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She Fled the Iranian Revolution, but Her Troubles Didn’t End There

What Immigrants Never Tell You
By Dina Nayeri

Dina Nayeri was not yet 6 years old in 1985 when she visited her eccentric maternal grandmother, Maman Moti, in London. Nayeri’s parents were both medical professionals in the city of Isfahan in Iran, where a bloody war with Iraq was raging and Iran’s revolutionary regime was still executing its opponents. In London, Nayeri’s grandmother, a Muslim by birth, had converted to Christianity and found freedom in her new religion. During that visit, in what appeared to be an act of rebellion, Nayeri’s mother also reached out to Jesus, knowing in Iran she would be considered an apostate, punishable by death.

Back in Isfahan, Nayeri became a target at school, where devout religious teachers harassed her. Her mother was arrested three times and her relationship with Nayeri’s father, an opium addict who abused her, deteriorated. Three years after the London trip, Nayeri and her mother and younger brother boarded a cargo plane and began a 16-month journey as asylum seekers in Dubai and Rome, until they settled down permanently in Oklahoma.

“The Ungrateful Refugee” finds Nayeri decades later, after she’s grown up in the United States, moved to Europe and gotten both American and French citizenships. But these pages are filled with flashbacks of the traumas she endured as a refugee, related in a voice that is both injured and at times angry. “For two decades, our escape defined me,” she declares early in the book. “It dominated my personality and compelled my every decision.” Life in Iran had been a fairy tale compared to that in Oklahoma, where she “lived in an apartment complex for the destitute and disenfranchised.”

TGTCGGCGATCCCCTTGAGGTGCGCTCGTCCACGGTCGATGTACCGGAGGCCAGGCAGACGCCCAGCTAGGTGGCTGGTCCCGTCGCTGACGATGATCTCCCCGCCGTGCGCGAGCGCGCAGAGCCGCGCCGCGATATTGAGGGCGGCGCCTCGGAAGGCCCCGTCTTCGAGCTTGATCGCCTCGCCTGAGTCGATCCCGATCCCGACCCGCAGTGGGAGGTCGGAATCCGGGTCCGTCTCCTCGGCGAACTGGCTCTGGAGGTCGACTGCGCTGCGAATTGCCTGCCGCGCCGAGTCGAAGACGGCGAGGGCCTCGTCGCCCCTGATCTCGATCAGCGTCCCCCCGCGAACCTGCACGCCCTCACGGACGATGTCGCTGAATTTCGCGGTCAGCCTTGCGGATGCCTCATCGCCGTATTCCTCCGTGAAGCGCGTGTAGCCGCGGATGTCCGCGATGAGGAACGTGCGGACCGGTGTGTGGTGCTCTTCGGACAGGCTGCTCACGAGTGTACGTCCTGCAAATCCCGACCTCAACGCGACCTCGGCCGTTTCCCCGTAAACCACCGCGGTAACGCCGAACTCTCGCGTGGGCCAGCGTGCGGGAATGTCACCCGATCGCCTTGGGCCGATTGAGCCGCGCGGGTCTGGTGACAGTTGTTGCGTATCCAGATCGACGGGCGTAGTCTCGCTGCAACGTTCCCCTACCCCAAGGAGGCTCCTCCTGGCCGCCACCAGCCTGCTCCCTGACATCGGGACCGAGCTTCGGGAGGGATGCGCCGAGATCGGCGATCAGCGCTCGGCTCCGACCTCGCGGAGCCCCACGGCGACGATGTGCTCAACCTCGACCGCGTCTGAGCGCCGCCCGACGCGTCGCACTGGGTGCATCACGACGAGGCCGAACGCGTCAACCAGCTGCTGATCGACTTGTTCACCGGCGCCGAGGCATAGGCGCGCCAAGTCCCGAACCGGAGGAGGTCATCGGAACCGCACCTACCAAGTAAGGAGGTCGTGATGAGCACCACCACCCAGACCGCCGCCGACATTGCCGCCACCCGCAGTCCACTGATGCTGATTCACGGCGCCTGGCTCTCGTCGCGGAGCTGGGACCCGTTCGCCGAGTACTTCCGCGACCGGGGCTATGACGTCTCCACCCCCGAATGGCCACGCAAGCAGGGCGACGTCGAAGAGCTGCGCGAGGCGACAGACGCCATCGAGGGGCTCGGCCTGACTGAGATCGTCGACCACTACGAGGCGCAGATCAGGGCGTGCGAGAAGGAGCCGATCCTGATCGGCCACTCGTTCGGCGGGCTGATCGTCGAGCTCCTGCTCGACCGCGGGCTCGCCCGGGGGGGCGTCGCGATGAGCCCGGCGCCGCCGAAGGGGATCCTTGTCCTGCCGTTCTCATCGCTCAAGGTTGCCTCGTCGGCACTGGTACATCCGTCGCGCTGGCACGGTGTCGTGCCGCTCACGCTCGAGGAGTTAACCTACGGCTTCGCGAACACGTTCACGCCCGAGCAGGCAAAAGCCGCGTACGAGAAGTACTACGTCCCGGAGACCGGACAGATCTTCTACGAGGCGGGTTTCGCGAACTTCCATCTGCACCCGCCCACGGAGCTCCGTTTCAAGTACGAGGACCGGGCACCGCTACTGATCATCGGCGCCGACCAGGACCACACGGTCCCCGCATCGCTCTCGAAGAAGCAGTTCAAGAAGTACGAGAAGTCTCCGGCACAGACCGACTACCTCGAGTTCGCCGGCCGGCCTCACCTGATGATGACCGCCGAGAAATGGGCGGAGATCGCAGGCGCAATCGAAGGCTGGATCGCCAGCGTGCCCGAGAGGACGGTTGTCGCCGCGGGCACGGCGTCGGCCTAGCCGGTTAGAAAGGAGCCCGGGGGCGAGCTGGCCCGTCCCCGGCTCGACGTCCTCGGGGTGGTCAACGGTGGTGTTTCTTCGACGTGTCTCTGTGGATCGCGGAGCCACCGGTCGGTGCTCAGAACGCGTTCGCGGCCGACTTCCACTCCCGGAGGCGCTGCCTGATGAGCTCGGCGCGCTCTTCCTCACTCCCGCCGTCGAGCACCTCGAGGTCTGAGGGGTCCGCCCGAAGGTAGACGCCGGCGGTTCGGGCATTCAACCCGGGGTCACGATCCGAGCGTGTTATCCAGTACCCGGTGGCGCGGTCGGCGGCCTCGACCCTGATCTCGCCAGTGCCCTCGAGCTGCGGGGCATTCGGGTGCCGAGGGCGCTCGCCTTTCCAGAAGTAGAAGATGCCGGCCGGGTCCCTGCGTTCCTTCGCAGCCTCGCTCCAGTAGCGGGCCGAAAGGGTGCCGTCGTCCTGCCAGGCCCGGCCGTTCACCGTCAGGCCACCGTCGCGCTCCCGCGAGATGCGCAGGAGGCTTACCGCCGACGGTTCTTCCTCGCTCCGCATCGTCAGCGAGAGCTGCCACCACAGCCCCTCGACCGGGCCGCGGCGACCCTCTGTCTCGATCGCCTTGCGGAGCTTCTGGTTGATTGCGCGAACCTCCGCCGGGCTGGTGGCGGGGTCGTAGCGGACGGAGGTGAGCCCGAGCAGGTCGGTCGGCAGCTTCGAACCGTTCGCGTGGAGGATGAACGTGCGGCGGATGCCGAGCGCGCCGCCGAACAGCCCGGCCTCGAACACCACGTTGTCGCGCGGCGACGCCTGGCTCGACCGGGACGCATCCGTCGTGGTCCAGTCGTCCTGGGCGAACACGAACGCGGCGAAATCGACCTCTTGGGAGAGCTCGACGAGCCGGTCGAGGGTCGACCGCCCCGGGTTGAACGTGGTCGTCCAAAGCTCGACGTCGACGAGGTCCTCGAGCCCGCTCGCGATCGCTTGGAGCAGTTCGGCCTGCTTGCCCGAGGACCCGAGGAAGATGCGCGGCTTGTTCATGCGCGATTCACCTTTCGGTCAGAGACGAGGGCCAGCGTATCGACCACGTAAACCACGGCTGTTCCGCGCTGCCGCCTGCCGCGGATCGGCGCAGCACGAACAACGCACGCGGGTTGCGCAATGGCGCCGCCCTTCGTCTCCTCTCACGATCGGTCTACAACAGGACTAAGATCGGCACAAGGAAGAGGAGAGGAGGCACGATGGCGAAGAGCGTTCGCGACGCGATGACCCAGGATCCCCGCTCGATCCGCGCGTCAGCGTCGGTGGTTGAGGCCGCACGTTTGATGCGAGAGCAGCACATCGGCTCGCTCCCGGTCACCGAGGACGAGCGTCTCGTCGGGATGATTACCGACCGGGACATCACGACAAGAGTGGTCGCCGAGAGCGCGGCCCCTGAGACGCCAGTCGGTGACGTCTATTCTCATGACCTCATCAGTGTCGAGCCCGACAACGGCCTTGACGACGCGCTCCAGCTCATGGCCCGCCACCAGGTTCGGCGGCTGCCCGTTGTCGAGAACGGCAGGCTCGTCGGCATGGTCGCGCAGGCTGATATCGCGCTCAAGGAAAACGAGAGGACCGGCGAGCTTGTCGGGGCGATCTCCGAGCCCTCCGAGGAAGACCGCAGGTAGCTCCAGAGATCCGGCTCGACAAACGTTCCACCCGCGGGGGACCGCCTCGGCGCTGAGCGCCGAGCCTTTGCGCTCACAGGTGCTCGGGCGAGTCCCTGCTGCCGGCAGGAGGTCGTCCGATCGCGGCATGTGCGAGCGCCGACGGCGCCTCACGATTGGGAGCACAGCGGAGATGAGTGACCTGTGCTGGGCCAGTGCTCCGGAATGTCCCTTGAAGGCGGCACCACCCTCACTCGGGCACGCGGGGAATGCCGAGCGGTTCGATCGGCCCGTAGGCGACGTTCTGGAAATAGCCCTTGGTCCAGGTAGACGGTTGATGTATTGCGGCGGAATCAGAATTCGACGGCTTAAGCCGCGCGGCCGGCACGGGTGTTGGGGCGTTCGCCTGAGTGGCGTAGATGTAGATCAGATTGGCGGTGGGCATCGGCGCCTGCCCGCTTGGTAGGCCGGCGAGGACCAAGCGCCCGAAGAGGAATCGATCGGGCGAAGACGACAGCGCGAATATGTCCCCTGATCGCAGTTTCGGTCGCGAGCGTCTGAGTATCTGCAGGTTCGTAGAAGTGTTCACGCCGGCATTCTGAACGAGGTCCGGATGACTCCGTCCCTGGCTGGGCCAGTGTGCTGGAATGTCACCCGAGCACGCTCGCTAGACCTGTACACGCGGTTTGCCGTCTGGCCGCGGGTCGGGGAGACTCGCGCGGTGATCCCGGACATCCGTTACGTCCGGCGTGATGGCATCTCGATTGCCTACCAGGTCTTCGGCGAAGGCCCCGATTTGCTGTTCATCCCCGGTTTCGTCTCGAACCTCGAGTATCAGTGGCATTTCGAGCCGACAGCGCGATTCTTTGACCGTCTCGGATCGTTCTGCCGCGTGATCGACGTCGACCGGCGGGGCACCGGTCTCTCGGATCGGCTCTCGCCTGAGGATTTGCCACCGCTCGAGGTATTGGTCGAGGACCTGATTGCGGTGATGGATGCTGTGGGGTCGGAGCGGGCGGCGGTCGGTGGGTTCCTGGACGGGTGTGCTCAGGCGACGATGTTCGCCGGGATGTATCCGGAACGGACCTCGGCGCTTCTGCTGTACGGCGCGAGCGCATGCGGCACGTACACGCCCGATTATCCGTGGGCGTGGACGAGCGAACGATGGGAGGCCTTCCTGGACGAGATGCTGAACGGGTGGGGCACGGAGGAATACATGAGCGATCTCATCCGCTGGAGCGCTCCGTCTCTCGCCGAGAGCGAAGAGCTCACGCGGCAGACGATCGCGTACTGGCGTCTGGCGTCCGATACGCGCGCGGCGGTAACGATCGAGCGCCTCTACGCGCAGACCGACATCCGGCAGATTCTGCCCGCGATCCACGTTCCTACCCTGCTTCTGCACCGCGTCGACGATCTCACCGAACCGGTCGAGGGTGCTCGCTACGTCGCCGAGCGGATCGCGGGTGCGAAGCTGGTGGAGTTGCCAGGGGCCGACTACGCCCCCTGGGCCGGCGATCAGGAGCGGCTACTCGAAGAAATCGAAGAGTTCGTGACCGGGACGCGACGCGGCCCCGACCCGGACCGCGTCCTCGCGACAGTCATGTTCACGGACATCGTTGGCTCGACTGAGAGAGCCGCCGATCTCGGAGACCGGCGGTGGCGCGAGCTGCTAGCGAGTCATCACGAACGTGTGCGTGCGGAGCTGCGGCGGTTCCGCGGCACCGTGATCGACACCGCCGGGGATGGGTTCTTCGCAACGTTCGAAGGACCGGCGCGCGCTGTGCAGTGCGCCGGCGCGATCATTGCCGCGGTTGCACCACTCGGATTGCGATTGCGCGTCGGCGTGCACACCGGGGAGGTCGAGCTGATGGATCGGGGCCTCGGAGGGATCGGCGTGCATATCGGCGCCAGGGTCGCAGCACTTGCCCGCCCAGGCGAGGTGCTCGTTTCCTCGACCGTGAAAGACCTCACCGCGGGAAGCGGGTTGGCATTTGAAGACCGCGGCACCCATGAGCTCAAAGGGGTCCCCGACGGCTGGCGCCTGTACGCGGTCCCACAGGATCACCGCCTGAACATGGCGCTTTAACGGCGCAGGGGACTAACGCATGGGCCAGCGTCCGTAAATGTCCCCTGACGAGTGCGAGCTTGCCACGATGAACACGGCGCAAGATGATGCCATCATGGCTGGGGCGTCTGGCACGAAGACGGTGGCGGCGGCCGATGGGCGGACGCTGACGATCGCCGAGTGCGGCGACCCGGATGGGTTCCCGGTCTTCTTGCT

But Nayeri shed both her accent and her Iranian identity to fit in her new home, where she thought she could grow up believing in herself. Her story is about the transplant’s struggle for acceptance in a society where discrimination is rampant. In Oklahoma, kids called her, among other vulgarities, “cat-eater, terrorist, sand-nigger.” She remained silent and tried to be grateful for her American life.

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